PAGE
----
Regular testing is the key to better software

The key to better software
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Once only adopted by cutting-edge software teams, agile is now a mainstream approach used by app development teams across a range of businesses, whether in healthcare, manufacturing or engineering, to make their processes more effective.

But adopting agile processes is only part of delivering software faster. When it comes to improving how an organization uses software to innovate its business, merely installing a new tool such as Kubernetes to streamline operations will not bring about dramatic change if businesses are not addressing how they think about software creation and delivery.

Currently, many projects are designed like a waterfall: software features are specified up front, developers write the code, and the app is released to users. These activities flow forward, one after the other, often to the detriment of the project.

Sticking too rigidly to the process means developers will continue down the same path until the endpoint, when they often find endemic software issues that could have been avoided earlier on by wider and more frequent testing. Luckily, there newer software development practices and tools that help you avoid falling down the waterfall. One of the most important among these are continuous integration (CI) and continuous delivery (CD). As we'll see, a critical tool modernizing your software supply chain.

What are CI and CD?

These are the collection of tools, processes, and policies that allow your app development teams to quickly code, build, test, and deploy new features on a weekly, if not daily basis. Deploying this frequently is key to putting the feedback loop in place needed to start using software as your organization's primarily innovating tool. A recent survey found that 46% of high performing organizations in EMEA (those with revenue growth of 15% or more) credit CI/CD with helping their transformation.

And yet, historically, organizations have been slow to adopt CI/CD. Progress has been made but adoption of CI/CD is still low, with this year's State of Agile survey putting CI at 55% and CD still only at 36%. These numbers have remained steady for many years now, showing that CI/CD adoption is stagnant.

Putting CI/CD in place is vital for the entire pursuit of digital transformation with software – but with business uptake still down, let’s explore what teams need to do to successfully adopt these processes.

Rewriting testing into your strategy

Fast feedback and having a tight focus on requirements even as they change is crucial to success when using agile in projects. This is where CI/CD can provide huge value to software project teams, helping to regularly test and integrate solutions to incorporate changes as they are made. However, the nature of this process also means starting to use CI/CD for the first time can be time consuming and may require an entire rethink of how software teams work.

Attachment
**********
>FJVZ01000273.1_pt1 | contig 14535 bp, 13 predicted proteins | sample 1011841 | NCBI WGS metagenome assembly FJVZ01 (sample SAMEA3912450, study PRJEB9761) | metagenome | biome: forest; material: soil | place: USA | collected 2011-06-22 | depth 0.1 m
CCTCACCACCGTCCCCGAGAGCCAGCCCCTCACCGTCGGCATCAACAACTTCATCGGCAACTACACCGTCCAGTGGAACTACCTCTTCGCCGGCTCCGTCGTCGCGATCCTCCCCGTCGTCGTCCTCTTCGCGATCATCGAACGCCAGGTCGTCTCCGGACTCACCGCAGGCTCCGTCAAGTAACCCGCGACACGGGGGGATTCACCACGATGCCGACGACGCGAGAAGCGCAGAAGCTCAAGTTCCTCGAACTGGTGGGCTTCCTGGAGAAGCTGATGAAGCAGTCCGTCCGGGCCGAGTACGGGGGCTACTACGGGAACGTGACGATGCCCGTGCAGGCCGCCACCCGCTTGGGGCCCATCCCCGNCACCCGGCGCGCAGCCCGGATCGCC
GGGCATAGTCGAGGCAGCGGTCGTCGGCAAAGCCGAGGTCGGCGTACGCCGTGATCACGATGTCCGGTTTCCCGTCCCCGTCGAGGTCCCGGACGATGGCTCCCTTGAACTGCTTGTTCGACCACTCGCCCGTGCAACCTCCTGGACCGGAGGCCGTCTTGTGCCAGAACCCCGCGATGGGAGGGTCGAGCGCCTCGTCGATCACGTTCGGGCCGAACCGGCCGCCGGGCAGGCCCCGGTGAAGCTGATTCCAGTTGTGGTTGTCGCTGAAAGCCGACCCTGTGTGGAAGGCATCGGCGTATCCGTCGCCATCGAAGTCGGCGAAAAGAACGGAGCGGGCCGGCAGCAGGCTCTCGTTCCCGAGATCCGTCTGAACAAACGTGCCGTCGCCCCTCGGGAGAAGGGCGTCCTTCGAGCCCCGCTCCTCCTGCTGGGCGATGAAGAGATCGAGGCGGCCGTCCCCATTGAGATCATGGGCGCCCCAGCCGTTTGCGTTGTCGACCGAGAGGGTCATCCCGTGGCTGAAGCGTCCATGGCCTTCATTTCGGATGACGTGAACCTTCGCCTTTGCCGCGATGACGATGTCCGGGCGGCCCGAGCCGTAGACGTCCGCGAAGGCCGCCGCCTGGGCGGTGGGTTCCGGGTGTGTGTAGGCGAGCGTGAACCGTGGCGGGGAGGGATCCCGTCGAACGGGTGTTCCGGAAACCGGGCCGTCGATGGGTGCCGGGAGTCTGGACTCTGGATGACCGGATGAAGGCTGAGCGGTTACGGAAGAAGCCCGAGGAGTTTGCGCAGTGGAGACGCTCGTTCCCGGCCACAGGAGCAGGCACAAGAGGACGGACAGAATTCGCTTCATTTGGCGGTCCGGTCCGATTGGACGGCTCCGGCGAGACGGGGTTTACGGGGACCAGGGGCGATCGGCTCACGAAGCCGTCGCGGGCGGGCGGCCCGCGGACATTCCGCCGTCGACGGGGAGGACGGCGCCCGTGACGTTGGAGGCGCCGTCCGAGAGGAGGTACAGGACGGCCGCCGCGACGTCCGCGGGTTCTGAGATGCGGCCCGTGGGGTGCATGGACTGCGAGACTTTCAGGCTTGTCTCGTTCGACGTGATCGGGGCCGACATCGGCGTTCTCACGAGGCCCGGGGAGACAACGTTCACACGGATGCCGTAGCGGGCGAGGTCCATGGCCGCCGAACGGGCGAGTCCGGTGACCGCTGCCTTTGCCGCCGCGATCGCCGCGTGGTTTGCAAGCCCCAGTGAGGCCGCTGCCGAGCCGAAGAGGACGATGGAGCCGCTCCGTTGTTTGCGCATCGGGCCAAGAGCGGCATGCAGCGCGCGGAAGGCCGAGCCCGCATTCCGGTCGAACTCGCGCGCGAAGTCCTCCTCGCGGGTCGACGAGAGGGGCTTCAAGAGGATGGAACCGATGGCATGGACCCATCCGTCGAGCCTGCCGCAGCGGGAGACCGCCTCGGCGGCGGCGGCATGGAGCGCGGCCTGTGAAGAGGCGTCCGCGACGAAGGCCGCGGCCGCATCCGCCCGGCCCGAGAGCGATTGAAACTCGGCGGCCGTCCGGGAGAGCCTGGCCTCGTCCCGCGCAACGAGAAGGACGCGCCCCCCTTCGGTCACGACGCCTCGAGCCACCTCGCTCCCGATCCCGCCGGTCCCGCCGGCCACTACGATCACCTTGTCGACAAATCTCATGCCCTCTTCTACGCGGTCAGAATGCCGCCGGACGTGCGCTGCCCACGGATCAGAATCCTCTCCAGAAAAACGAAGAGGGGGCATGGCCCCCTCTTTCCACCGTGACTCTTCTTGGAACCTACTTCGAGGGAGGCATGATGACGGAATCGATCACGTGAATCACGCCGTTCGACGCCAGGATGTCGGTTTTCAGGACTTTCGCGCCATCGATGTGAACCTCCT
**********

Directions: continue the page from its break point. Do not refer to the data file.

While traditional teams perform a good amount of testing at the end of a project, typically this takes place just before deployment. This pushes out software verification late in the process, right where you can smell the long weekends of meeting your deadline.

Without ample testing in place from the beginning, it's first difficult to actually do CI. At its core, CI automates running unit tests, checking for code use compliance, and ensuring that all of your code works together (the "integration") part. If the tests are facile, the value of doing CI is negated.

Preparing production for day-to-day deployment

Finally, software teams introducing CI/CD must prepare their production environments to handle weekly, if not daily deployments. Failure to do so will block the benefits that the technologies can provide, as the purpose of CI/CD is to deliver frequently, in a series of shorter cycles that allow you to learn and adapt as you go along. Your approach to software becomes agile, not locked into 12 month old requirements and plans that are no longer helpful, or even realistic.

Working together, CI and CD mean that each phase in development does not operate in silos but can be adapted as they go along. This in turns helps adopt a closer understanding of customers and how to do business with them.

Test (and test again) for a streamlined outcome.

Without continual and rapid testing of code, developing quality software that's actually useful from start to finish is significantly more difficult. Having these processes ongoing and automated will not only reduce time and costs but help to optimize software as it’s being developed. The ability to deliver software frequently is key to using software to improve your business.

So, if you're not doing CI/CD already, making the time and getting the resources it takes to implement CI/CD sooner rather than later will pay huge dividends in the long term when it comes to spotting and fixing problems.

Michael Coté

Michael is Staff Technologist at VMware and works in technical marketing. He’s been an industry analyst at 451 Research and RedMonk, worked in corporate strategy and M&A at Dell in software and cloud, and was a programmer for a decade before all that. He blogs and podcasts at and is @cote in Twitter.